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Old 11-18-2012, 05:32 PM
 
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It depends on the tribe. Some tribes are very generous when it comes to accepting members with distant American Indian ancestry, and other tribes insist that you have to have to have at least one full-blooded grandparent, or (I've heard, in some cases) parent in order be a member of the tribe. And, by the way, many American Indians prefer not to be called Native Americans.
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Old 11-19-2012, 08:36 AM
 
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Wow. You guys are harsh. 1/32 is the most commonly reported blood quantum for members of the Cherokee Nation in Oklahoma. Y'know, the people who elected him. Doesn't change the fact that they are culturally Native American and have maintained a continuous identity as a tribe with federal government recognition. Membership in the western band of the Cherokee Nation is based more on continuous cultural identity than blood quantum, I'm 3/16 indian, mostly Cherokee, but not eligible for tribal membership because my ancestors left the tribe to do their own thing in the 1700s/1800s before the final rolls were drawn up. I have cousins in the tribe, some of them with a blood quantum of less than 1/32. They're Cherokee, I'm Appalachian, culture trumps genetics.
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Old 11-19-2012, 08:55 AM
 
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I'm 1/32 Osage. I recognize it as part of my ancestry, but don't really consider myself to be an American Indian.
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Old 11-19-2012, 09:58 AM
 
Location: Portland, Oregon
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Tribal membership is determined by the tribe. Each sets its own rules. The closest analogy is nationality, for example each country sets its own rules as to who is a citizen or entitled to citizenship. In the US, legally, a tribe is a nation.
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Old 11-19-2012, 10:23 AM
Status: "Even better than okay" (set 7 days ago)
 
Location: Coastal New Jersey
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Quote:
Originally Posted by calipoppy View Post
Well since he was actually elected by the majority (54%) of the Cherokee Nation (including the Cherokee Freedmen) I would say that if they are fine with it then why should we question that fact.
Exactly.

And from what I've read that other American Indians have said, it's not always the genetic quantity but also the tribal affiliation/involvement that the person has. This guy might be practicing the Cherokee tribal ways, involved with his people, etc., way more than someone who has more "blood" but doesn't identify with the heritage in his everyday life.
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Old 11-19-2012, 12:14 PM
 
Location: Bella Vista, Ark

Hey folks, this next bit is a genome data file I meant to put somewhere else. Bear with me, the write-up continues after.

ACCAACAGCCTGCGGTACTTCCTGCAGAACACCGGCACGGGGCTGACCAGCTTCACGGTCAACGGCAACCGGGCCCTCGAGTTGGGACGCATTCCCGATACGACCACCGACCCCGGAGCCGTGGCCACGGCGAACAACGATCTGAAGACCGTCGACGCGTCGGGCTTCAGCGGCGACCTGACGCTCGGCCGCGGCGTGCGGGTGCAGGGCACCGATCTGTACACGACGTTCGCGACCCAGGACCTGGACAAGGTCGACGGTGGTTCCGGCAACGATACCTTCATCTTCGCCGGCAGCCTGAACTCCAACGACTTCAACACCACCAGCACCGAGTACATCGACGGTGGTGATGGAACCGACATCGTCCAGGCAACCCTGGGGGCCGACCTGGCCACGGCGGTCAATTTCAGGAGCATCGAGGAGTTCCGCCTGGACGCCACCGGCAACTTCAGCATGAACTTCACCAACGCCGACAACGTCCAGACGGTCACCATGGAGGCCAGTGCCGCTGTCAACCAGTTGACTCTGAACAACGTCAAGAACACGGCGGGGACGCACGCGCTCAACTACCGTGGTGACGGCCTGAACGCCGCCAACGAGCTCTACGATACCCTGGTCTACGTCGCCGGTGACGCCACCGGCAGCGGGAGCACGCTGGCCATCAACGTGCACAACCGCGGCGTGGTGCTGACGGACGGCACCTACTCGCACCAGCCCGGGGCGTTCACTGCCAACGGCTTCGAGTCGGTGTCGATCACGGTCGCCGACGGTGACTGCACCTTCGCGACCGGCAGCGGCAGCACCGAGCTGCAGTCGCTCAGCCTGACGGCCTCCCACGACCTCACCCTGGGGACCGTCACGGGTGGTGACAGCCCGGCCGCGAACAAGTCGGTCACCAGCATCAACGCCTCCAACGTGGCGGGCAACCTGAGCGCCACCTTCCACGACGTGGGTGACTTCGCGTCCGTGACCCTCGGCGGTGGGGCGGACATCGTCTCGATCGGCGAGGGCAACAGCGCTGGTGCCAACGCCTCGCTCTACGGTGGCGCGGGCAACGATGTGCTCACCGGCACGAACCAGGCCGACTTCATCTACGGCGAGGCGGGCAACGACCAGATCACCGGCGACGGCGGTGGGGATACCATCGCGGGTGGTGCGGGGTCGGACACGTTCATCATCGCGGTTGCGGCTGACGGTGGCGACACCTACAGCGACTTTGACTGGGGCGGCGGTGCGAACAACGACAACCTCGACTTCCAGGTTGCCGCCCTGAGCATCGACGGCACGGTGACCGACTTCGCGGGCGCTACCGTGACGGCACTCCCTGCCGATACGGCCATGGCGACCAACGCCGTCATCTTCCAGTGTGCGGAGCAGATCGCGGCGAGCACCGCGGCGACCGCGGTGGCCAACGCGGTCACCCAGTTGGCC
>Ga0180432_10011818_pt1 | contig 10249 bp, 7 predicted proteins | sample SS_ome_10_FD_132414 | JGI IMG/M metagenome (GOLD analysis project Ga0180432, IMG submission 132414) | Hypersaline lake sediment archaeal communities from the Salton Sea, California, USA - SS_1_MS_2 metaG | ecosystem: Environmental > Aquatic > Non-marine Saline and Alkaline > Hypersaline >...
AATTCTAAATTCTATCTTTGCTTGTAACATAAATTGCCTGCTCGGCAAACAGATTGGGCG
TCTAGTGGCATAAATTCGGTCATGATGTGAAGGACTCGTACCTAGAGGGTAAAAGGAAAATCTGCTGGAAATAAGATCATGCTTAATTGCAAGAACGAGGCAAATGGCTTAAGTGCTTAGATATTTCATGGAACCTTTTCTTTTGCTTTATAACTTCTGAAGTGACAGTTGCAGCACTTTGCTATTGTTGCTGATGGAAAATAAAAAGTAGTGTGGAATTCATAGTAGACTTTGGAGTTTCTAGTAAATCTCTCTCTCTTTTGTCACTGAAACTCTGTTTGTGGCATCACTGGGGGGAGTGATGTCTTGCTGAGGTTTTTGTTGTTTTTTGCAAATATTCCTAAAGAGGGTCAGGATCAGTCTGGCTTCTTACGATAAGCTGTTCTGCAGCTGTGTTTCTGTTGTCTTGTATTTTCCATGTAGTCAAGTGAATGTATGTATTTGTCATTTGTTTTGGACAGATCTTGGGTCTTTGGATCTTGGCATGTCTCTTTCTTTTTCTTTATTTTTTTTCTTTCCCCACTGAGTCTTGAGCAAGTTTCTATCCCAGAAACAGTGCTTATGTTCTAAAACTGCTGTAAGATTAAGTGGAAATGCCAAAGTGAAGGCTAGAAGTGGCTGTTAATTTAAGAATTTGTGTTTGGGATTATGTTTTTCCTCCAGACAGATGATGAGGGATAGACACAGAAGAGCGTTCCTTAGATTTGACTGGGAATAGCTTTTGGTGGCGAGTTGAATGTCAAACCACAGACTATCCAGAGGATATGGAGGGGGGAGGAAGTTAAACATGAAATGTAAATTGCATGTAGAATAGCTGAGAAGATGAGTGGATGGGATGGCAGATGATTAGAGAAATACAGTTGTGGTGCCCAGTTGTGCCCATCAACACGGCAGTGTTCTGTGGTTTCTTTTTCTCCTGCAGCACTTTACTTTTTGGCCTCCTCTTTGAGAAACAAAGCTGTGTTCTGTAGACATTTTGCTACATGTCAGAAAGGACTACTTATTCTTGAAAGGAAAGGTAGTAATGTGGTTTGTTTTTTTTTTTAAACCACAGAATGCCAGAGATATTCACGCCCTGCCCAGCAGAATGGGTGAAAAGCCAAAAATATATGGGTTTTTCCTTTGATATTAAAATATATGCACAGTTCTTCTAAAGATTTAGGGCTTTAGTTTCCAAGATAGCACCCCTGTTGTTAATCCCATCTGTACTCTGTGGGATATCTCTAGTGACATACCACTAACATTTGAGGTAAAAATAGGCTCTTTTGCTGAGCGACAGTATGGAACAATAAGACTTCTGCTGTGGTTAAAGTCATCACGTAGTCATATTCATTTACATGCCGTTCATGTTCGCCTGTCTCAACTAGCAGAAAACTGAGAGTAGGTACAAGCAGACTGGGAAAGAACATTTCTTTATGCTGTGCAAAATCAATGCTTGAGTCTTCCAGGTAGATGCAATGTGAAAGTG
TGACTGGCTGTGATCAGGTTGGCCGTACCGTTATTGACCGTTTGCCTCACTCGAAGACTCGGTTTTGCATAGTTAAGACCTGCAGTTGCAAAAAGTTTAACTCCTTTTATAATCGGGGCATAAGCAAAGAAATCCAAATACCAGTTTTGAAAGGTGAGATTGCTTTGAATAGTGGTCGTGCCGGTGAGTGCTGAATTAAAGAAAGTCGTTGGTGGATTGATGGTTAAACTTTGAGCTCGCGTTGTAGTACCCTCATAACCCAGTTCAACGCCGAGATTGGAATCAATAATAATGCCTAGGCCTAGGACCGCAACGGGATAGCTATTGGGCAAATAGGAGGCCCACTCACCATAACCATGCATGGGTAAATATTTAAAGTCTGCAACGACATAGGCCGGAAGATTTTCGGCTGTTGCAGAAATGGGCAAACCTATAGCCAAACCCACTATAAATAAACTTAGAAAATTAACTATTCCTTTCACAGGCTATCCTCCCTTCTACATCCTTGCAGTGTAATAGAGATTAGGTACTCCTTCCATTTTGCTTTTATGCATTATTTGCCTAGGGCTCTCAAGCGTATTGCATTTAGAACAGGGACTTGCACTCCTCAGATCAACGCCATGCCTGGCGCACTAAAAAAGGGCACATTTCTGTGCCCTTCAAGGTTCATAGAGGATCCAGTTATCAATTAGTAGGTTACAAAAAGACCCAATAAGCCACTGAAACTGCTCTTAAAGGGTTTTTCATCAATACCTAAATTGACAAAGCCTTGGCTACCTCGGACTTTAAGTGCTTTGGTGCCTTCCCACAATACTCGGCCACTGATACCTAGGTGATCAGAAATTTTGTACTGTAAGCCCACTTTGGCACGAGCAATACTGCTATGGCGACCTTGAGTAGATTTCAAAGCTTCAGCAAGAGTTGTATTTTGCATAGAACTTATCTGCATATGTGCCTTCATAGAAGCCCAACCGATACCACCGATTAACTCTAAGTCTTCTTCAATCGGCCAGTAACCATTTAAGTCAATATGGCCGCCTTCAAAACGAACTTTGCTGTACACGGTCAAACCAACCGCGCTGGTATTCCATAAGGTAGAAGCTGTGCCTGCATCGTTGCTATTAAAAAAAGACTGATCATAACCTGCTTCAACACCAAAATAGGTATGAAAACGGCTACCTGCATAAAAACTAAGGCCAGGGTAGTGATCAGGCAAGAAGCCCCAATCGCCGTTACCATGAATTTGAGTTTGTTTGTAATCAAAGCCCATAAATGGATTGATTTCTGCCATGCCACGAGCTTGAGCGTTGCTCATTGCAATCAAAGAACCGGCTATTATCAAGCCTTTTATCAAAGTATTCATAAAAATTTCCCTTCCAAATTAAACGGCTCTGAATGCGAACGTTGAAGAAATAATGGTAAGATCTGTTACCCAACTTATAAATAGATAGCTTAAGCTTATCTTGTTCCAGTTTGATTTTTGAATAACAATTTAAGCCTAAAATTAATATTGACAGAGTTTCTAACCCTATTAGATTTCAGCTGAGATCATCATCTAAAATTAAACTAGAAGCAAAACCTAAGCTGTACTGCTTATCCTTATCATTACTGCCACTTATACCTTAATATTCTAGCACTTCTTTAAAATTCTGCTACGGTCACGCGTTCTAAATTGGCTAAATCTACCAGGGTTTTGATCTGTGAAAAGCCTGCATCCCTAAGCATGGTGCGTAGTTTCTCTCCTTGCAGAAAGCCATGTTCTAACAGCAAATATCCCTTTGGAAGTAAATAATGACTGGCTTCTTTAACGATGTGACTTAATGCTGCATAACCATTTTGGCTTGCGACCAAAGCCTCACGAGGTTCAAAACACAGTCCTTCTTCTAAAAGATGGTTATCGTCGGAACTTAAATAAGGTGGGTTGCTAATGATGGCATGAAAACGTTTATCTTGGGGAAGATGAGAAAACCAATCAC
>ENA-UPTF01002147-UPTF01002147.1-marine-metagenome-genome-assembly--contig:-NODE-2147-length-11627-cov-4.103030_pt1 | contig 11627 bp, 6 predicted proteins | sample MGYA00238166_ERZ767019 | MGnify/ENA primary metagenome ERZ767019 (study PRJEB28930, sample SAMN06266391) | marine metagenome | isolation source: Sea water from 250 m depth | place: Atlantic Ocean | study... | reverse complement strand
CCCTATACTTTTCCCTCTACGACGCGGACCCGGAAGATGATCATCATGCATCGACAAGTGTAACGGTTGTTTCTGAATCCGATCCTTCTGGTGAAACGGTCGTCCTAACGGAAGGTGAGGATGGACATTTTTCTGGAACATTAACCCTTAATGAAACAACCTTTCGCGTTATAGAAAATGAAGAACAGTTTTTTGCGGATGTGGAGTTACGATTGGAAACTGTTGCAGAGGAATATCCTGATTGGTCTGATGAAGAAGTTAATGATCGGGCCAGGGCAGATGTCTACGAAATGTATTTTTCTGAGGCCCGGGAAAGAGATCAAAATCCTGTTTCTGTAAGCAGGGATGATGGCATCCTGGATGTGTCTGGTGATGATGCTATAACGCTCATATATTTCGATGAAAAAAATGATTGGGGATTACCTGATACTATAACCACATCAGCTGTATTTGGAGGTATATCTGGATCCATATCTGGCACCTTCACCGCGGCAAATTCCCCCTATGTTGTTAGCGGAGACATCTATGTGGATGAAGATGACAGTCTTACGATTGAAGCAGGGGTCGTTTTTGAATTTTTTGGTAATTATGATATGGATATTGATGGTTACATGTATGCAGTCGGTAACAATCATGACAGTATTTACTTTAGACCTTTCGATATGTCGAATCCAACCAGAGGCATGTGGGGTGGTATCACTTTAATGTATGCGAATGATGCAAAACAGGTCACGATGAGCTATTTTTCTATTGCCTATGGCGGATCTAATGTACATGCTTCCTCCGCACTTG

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Quote:
Originally Posted by Mhundred View Post
The Current Chief of the Cherokee Nation is Bill John Baker and he is only 1/32nd native american. Is this enough to really identity yourself as a native american?




If someone told you they were only 1/32nd native american but identified as a native american would you find that strange at all?
In my mind, absolutely no way....
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Old 11-19-2012, 12:17 PM
 
Location: Bella Vista, Ark
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Quote:
Originally Posted by Adrian71 View Post
It worked for Elizabeth Warren.
You said it, I was thinking it.
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Old 11-19-2012, 12:24 PM
 
398 posts, read 444,399 times
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OK....please take this in the nicest way...but speaking as HOBBYIST GENEALOGIST I smell an awful lot of "Bloodline Snobbery" around here. In my own case I'm a solid 50% Russyn and 50% Polish and I claim both traditions. I'll just bet there are probably some very conservative Poles who look down their Eastern European noses at anyone who is not 100% "-Ski". By the same token I'd bet money there are Russyns (IE Ruthenians) who would want me to be 100% Russyn.

Know what I say? If you can't guess, I can't use that sorta language here. All the same I am damn proud of my heritage and a person who would call it into question in front of me would definitely have his work cut out for him! :-)

FWIW.
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Old 11-19-2012, 02:49 PM
 
Location: Portland, Oregon
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What you or I consider an American Indian is irrelevant to a Tribe (or Band for that matter). However, under the Civil Rights Act and the Affirmative Action regulations if a person is regarded as a Native American they are for the purposes of those laws.
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Old 11-19-2012, 04:32 PM
 
Location: Colorado Springs, CO
3,334 posts, read 5,115,010 times
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Quote:
Originally Posted by Mightyqueen801 View Post
Exactly.

And from what I've read that other American Indians have said, it's not always the genetic quantity but also the tribal affiliation/involvement that the person has. This guy might be practicing the Cherokee tribal ways, involved with his people, etc., way more than someone who has more "blood" but doesn't identify with the heritage in his everyday life.
That is a very correct statement.
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